“The Town and People of Zeila, Somali Coast, Africa”… Photos and text from The Graphic, May 7, 1887, page 473

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Two men in Zeila playing the boardgame shax:
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A somali marriage ceremony:
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Somali warrior:
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Traditional peasant house:
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A traditional marriage dance:
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Ethiopians in Zeila, were these men conquerors or slaves?

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Another observer, the Italian traveler Ludovico di Varthema—the first non-Muslim European to enter Mecca—noted at the turn of the 16th century how Ethiopian soldiers were taken by the “Moors” (i.e., Muslims) to Zeila on the Gulf of Aden and from there “carried into Persia, Arabia Felix [southern Arabia] and to Mecca, Cairo and into India.” Some of these Ethiopians were paid mercenaries, but most were slave-soldiers being transported as a military force by Arabs to various parts of the Indian Ocean.

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Zeila, the city of light, historic capital of the adalite kingdom and one of the oldest cities on the east African coast(9th century BC):
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It was on the 13th century that came to the light, in Horn of Africa, one of the strongest Empire that existed in East Africa. Adal Empire had its origine in the city of Zeyla, situated until today in the northern region of the former Democratic Republic of Somalia. The father of that State was King Omar D. Ahmed (nicknamed Aw-Barkhadle). The king who had a long life, occupied the throne for many years. When he passed away, he left behind him many children, mainly males. Among them, the successors to the throne who inherited the kingdom. Later, Adal Empire became an Islamic Empire that expanded the religion of Islam with determination, into the entire Horn of Africa.

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Adal Empire was composed of seven (7) States. According to the size of their land and the military forces of each state, here is their names: Ifaad, Dawaaro, Araabiini, Hadaya, Sharqa, Baali and Daara, where each of them had its own government. The largest and strongest State Ifaad, known from Egypt and “Shaam” as Zeyla’s land, became later the dominant and the central one with its capital city of Zeyla. Ifaad will lead the entire Empire and will face many challenges. According to the historians of that period, Ifaad was large as 20 days of walk from North to South and 15 days of walk from East to West. Its military force was composed of 15000 cavaliers and 20000 of infantries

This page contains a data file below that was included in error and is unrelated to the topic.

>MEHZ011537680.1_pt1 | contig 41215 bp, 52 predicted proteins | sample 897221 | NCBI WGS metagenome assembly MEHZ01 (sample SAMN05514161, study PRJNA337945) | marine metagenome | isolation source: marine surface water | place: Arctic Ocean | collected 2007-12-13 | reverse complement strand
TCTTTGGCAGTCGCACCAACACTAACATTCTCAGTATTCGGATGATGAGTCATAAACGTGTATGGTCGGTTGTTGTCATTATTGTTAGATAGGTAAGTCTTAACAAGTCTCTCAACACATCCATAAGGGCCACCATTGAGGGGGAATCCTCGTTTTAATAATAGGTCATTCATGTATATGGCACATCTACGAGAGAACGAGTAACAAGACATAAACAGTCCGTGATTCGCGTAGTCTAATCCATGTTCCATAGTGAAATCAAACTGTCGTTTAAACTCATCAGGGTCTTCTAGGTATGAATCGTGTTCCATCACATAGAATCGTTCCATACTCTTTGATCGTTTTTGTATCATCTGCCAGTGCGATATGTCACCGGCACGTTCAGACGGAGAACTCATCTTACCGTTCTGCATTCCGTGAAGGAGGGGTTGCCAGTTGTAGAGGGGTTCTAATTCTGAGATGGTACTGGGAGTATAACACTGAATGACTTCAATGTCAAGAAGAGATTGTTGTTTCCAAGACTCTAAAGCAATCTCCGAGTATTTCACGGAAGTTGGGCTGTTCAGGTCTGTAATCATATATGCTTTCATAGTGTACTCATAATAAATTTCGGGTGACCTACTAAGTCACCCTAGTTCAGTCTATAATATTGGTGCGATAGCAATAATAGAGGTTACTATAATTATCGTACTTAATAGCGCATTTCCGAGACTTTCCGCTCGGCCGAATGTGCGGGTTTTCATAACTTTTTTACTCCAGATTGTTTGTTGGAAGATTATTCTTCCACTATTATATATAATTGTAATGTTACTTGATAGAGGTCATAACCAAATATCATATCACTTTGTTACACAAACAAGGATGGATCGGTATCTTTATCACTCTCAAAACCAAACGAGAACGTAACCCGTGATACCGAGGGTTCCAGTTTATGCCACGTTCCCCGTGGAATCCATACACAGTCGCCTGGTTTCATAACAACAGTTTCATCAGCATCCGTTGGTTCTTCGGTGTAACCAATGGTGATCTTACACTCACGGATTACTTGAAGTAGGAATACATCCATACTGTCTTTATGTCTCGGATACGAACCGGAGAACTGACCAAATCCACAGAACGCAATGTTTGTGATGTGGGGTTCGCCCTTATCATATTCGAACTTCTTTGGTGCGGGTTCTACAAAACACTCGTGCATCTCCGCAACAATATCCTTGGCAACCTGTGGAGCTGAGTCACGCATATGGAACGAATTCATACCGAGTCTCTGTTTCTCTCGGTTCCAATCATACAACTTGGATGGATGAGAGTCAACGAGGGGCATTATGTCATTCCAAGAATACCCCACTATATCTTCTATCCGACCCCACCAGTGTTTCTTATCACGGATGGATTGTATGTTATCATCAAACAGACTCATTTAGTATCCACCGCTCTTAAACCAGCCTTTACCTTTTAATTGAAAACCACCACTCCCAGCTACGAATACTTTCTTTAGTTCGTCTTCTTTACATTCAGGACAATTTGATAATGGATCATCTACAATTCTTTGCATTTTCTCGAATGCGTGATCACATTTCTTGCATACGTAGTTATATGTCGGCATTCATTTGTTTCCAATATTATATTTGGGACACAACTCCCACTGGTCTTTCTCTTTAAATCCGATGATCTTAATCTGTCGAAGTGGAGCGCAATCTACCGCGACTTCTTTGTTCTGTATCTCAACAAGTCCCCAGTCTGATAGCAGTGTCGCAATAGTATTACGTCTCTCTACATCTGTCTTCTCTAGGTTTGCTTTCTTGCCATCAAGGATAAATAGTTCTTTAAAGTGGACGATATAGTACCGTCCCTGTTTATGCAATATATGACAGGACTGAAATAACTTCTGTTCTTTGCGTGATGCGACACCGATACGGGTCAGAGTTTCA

In a book titled “Masaalikal-Absaar”(this is in Somali spelling), the Egyptian author, Subhul Ahsha mentioned that Zeyla was the nucleus city of Adal Empire. Continuing into the description of this city, he added that Zeyla was “The City of Light”, which had many Mosques and many schools, where all kind of subjects were taught. In fact, Mr. Ahsha described Zeylac as “The Place” where one can acquire any kind of knowledge that may be taught in that period of time. The author added in his description that the people were 100% Muslim. Mr. Ahsha said that they were gathering in large number into the Mosques of the city, as faithful believers to Islam. According to this writing, these Mosques could be compared to the municipal libraries that can be found today in big cities of our century. In addition of that, schools were places where people use to enjoy meeting, share knowledge, discuss about social issues and debate intellectually. As a matter of fact, Zeyla was known as the place where the knowledge was at the merci of everyone.

Remarked by its faithful actions, other Islamic States in the world called Adal Empire “Diraasal-Islaam”.

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Ahmad ibn Ibrihim al-Ghazi (c.1507 – February 21, 1543) was a Somali Imam and General who defeated several Ethiopian emperors and wreaked much damage on that nation. He is also known as Ahmad Gragn (or Gurey), “Ahmed the left-handed”.

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He was born near Zeila, a port city located in northwestern Somalia, and married Bati del Wambara,

the daughter of governor Mahfuz of Zeila. When Mahfuz was killed returning from a campaign against the Ethiopian emperor Lebna Dengel in 1517, the Adal sultanate lapsed into anarchy for several years, until Imam Ahmad killed the last of the contenders for power and took control of Harar.